“We continue seeing a trend of self-inflicted incidents. There were seven this year. That has stayed pretty steady over the last four, five years,” reviews Megan Wisecup, safety education programs coordinator for the Department of Natural Resources. “It gets back to basic firearm handling. Point the muzzle in a safe direction. Keep your finger off the trigger, until ready to shoot. And take an extra minute when crossing obstacles to unload.”
A jacket drawstring….a handgun falling from a truck…thick brush on a creek bank. Each triggered a gun to fire in 2013. Linn, Marion and Floyd counties each recorded two 2013 incidents. The others were spread among 11 central, eastern and north-central counties.
The key to the long term drop can be traced directly to many Saturday mornings or Sunday afternoons…in mandatory hunter education classrooms and outdoor safety courses.
“Back in the 60s; we were seeing over 100 incidents and up to 20 fatalities a year,” underscores Wisecup. “Hunter education--voluntary since 1960—became mandatory in 1983. Since then, we have seen a drastic drop in the numbers of hunting incidents.”
There were 11,505 Iowa students certified in 368 classes 2013. The 10 hour sessions, usually spread over two or three days, teach basic understanding of hunting regulations, first aid and ethics, as well as safe firearm handling, and wildlife understanding; all under the watchful eyes of nearly 1,300 volunteer instructors.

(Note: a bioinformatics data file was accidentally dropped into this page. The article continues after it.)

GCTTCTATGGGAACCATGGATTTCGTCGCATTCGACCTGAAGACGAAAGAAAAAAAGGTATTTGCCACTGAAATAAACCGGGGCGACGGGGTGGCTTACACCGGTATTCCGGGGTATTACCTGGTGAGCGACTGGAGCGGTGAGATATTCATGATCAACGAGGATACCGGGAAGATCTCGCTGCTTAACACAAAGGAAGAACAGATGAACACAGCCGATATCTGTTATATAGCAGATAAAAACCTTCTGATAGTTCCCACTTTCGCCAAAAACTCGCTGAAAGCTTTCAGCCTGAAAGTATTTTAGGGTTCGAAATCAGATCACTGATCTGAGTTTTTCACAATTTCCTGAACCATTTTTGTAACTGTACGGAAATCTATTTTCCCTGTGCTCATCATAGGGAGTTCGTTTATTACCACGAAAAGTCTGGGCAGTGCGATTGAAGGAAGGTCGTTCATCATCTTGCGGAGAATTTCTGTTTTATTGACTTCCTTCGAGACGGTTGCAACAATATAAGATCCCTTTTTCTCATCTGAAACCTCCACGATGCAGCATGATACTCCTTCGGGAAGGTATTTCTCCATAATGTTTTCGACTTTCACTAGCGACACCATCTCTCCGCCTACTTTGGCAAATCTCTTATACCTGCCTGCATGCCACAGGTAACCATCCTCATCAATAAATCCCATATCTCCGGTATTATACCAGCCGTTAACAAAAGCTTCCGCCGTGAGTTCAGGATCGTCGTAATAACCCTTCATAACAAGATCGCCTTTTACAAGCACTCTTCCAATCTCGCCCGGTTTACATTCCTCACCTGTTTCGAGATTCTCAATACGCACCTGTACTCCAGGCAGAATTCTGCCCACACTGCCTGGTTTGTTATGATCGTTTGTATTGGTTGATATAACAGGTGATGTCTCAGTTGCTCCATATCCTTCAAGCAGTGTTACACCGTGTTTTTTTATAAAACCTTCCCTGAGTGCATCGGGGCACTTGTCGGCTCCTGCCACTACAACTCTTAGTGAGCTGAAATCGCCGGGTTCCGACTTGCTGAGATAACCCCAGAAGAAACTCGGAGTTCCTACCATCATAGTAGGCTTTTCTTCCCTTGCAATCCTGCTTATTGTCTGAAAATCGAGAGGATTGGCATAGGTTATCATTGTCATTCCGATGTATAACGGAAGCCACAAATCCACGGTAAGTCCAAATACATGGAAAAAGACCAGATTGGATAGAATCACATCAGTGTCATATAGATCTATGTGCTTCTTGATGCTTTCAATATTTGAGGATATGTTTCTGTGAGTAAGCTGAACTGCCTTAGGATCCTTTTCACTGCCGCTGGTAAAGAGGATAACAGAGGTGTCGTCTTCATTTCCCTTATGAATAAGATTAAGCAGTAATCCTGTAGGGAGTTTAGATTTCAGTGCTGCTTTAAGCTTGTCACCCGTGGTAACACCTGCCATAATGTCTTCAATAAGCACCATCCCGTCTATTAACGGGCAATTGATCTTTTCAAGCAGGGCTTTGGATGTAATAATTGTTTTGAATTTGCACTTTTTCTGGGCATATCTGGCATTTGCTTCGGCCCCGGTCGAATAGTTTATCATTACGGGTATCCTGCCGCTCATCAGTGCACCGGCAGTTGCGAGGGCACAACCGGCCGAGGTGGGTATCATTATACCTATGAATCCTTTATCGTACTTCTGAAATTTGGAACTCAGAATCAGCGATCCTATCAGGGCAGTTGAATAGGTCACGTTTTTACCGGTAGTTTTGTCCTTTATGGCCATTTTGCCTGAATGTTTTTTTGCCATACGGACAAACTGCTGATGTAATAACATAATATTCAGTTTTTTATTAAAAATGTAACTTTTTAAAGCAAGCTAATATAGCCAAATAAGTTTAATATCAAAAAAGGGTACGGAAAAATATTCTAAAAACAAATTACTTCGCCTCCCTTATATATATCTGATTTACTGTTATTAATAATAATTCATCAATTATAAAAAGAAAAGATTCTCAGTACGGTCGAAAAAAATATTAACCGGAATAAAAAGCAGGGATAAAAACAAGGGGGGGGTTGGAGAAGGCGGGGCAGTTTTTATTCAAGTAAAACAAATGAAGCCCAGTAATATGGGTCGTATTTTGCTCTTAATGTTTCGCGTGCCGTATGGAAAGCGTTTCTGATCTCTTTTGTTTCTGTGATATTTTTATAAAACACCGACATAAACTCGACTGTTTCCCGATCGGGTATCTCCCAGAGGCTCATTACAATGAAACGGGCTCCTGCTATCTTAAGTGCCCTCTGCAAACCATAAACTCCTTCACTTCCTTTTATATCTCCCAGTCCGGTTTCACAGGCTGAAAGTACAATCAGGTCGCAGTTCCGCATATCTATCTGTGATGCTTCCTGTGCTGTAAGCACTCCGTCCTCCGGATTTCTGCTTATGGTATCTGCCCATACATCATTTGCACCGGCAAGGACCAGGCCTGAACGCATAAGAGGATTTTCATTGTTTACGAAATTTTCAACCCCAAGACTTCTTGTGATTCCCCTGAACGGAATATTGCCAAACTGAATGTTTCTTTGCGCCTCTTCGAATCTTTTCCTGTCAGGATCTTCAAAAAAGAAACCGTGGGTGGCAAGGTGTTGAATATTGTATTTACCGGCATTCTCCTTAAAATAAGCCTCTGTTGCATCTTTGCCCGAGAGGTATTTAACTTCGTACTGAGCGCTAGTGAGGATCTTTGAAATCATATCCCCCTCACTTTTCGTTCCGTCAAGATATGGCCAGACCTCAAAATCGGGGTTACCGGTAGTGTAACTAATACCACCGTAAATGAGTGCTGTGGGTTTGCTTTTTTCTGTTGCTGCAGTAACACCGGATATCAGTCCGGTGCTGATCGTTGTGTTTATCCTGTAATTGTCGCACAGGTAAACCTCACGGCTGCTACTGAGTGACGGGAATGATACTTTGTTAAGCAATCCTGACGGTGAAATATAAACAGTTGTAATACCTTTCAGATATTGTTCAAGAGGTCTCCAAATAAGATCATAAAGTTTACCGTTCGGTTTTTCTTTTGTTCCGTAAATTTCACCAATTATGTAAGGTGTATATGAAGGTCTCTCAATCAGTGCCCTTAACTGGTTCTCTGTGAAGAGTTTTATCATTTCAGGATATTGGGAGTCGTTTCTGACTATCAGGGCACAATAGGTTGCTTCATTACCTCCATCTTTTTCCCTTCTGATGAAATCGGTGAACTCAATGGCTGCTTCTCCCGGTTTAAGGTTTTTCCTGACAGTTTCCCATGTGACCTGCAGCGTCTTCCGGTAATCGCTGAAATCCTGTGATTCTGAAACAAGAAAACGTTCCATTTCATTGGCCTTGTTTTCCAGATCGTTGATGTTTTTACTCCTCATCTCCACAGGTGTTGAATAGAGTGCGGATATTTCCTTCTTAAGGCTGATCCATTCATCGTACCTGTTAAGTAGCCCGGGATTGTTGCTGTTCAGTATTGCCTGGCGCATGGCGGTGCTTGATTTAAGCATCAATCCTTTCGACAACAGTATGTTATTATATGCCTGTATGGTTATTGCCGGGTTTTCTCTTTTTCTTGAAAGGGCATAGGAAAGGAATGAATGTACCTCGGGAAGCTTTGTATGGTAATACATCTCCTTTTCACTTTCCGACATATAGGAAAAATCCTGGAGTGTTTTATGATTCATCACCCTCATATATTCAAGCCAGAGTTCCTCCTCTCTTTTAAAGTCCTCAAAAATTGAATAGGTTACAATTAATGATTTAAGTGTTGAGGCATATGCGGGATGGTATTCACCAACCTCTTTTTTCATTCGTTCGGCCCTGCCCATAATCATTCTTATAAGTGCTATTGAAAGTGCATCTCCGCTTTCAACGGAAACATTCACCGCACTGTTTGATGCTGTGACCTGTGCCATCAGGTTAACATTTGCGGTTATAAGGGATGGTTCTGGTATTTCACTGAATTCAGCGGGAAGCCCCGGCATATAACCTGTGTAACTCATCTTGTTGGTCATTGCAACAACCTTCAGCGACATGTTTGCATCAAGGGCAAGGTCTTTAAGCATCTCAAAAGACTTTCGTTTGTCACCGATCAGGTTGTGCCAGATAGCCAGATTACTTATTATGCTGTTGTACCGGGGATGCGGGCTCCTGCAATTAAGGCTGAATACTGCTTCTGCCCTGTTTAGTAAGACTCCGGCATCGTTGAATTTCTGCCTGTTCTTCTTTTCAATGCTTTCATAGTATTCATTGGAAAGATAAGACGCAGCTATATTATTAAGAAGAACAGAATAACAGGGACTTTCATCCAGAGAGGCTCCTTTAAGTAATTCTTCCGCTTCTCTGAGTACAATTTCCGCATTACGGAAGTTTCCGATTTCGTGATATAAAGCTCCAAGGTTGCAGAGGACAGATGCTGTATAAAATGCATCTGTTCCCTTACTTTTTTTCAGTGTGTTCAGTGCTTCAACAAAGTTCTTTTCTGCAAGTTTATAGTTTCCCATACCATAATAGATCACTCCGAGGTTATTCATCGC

“We like the traditional classes for younger students; those 12 up to 16 years old,” outlines Pat Jorgensen, recreational safety officer for the DNR, in eastern Iowa. “They get a lot more hands-on type learning; live firing, a safety trail with ‘shoot/don’t shoot’ scenarios. They handle firearms in a safe manner.”
The classes and emphasis evolve over time. For instance an ‘online only’ course is now available for adults; recognition that work schedules and juggling family commitments don’t always leave two or three days in a row to sit through a class.
Even the areas of emphasis are updated through the years. With upwards of 50,000 archery deer hunters, now; a noticeable climb in tree stand falls—some fatal—brings special attention to tree stand safety.
“We focus more on putting up stands; carrying equipment up and down the tree,” says Jorgensen. “Using three point contact climbing (meaning three hands/feet are in contact with the ladder or stand at all times), too.”
And the emphasis on safety continues in the stand. A decade ago, most tree stand hunters slid a single strap around their waist…if that. Now, full body harnesses are recommended.
Still, people are not always properly wearing them. That has resulted in injuries…and death,” warns Jorgensen. There were two fatal bowhunting falls in 2012.
In upland game or deer hunting, firearm hunters are wearing more blaze orange than years past. The minimum might be a ‘torso covered’ (deer hunting) or an item ‘at least 50 percent blaze orange,’ (upland game), however, instructors stress that more is always better.